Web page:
Could the future of cars be computerized?


Photo provided by

Google’s own design for a self-driving car.

Evan Rocha, Staff Writer

A recent technological innovation has captured the attention of many hopeful commuters and a few tech giants. Self-driving cars, that is, cars that can navigate using computer programming and without human interference, are becoming a reality through companies like Google and Volkswagen and through various colleges like MIT and Carnegie Mellon.

A self-driving, or “autonomous” car, is one that can navigate to or from a location without the assistance of human direction or mechanical guidance. An automatic car, a concept explored as far back as the 50s, involves guiding cars using cues such as a magnetic rail under the vehicle or a pre-planned programmed route. The creation of autonomous cars could allow for passengers to ride in a vehicle, much like a personalized version of public transport, but directly to a destination, and without hassle.

The concept appeals to a great many drivers, and for unsurprising reasons. Many people dislike driving, and most people dislike long commutes. An autonomous system that cuts out every day hassle will make tons of people interested. Some question the safety of self-driving cars, as they may be completely independent from human control should any accidents or mistakes occur that the computer can’t fix. Proponents of self-driving cars often respond that the cars will make roads safer due to the elimination of human error, and that these measures will be unnecessary.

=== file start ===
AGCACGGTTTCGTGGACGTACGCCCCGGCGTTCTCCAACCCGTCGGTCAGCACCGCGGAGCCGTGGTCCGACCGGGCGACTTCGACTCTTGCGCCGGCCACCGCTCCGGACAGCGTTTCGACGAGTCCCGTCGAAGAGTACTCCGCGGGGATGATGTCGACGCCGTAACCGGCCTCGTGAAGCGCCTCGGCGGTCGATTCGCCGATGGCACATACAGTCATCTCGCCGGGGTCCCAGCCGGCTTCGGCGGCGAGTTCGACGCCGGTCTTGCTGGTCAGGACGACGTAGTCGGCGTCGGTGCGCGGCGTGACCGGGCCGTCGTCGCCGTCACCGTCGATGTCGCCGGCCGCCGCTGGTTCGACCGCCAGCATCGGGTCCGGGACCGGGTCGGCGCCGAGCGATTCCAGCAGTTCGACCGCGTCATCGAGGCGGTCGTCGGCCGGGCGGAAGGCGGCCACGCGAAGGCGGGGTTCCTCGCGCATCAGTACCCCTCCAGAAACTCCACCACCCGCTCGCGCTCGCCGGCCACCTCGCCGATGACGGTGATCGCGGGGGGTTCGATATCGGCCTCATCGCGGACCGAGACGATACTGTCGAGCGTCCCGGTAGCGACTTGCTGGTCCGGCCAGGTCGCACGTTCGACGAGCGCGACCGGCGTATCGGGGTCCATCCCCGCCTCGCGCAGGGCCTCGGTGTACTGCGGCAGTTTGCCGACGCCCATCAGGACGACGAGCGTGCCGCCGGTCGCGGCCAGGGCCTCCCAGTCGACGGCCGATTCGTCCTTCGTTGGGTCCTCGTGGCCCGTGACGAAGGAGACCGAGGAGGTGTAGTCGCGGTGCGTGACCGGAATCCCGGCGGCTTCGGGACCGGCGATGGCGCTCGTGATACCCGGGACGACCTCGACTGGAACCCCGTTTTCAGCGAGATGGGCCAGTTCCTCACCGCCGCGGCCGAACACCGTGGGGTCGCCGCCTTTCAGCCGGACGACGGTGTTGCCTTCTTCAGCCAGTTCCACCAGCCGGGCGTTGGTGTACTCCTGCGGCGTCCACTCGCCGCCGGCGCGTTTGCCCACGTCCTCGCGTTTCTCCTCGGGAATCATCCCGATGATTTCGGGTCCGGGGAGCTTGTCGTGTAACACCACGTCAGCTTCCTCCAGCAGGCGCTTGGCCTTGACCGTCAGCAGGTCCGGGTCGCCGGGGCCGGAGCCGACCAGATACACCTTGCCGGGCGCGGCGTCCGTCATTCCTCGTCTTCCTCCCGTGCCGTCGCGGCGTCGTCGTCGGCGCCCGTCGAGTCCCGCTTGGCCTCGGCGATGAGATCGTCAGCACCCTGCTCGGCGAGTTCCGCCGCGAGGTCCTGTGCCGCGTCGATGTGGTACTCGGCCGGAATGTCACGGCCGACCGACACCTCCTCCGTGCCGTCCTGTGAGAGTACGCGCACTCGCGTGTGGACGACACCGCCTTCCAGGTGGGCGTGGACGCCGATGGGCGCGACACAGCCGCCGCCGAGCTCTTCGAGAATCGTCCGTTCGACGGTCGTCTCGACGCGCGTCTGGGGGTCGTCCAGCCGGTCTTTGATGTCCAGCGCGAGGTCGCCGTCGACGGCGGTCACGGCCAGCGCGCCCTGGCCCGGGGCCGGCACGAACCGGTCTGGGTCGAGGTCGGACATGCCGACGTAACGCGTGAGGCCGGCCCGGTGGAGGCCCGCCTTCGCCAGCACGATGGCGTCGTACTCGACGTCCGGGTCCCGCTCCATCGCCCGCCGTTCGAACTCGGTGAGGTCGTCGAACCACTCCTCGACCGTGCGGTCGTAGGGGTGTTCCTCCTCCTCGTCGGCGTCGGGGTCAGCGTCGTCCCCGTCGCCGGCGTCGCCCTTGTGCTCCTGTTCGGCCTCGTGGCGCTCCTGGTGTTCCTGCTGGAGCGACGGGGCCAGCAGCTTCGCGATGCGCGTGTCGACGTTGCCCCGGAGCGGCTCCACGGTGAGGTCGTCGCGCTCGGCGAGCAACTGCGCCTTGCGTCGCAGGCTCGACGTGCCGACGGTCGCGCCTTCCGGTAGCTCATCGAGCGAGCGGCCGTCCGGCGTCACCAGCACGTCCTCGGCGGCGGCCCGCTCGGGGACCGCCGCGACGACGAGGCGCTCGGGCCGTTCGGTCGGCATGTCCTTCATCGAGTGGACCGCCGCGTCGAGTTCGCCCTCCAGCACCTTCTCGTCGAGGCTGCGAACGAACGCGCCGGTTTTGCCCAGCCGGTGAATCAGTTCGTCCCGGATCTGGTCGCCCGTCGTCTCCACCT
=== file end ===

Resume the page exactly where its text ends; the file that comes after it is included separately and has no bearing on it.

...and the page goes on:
Google is perhaps the most famous company currently exploring the potential autonomous car market. Despite immense secrecy from the company, bits of information about the project, codenamed “Alphabet” have been released. It involves a fleet of cars; some Priuses, Audi TTs, and the Lexus RX450h, as well as a design of Google’s own, all fitted with over $225,000 in navigation and computational equipment. The vehicles have occasionally been spotted driving through various large cities in the US, presumably gathering data and making test runs for research purposes. The vehicles have been in 14 crashes, 13 of which were caused by human error, either from other drivers or the human passenger of the Google vehicle taking manual control.

However, the system is far from perfect. We know that the Google cars run using a high-tech digital map of the city they’re being used in, with exact measurements for where traffic lights and signs would be in relation to the car, well before the car approaches them. The car is still autonomous, and it can guide itself to any location within one of these maps, but outside of them it loses reliability. A traffic light hanging too low or a bent stop sign could confuse the laser-guided navigation. The vehicles are also rather slow (compared to normal cars) and the $225,000 in computational equipment doesn’t help to make it affordable.

However, the head of design of Google’s self-driving car project, YooJung Ahn, was quoted saying that the goal of the cars was not to “consider the product as one more car on the road.” And that “We [Google] want to switch the paradigm.” They dream of seeing self-driving cars one day seeing a level of use akin to smartphones or the internet. In a few decades, they predict that such vehicles will become mass-produced and widely available and affordable.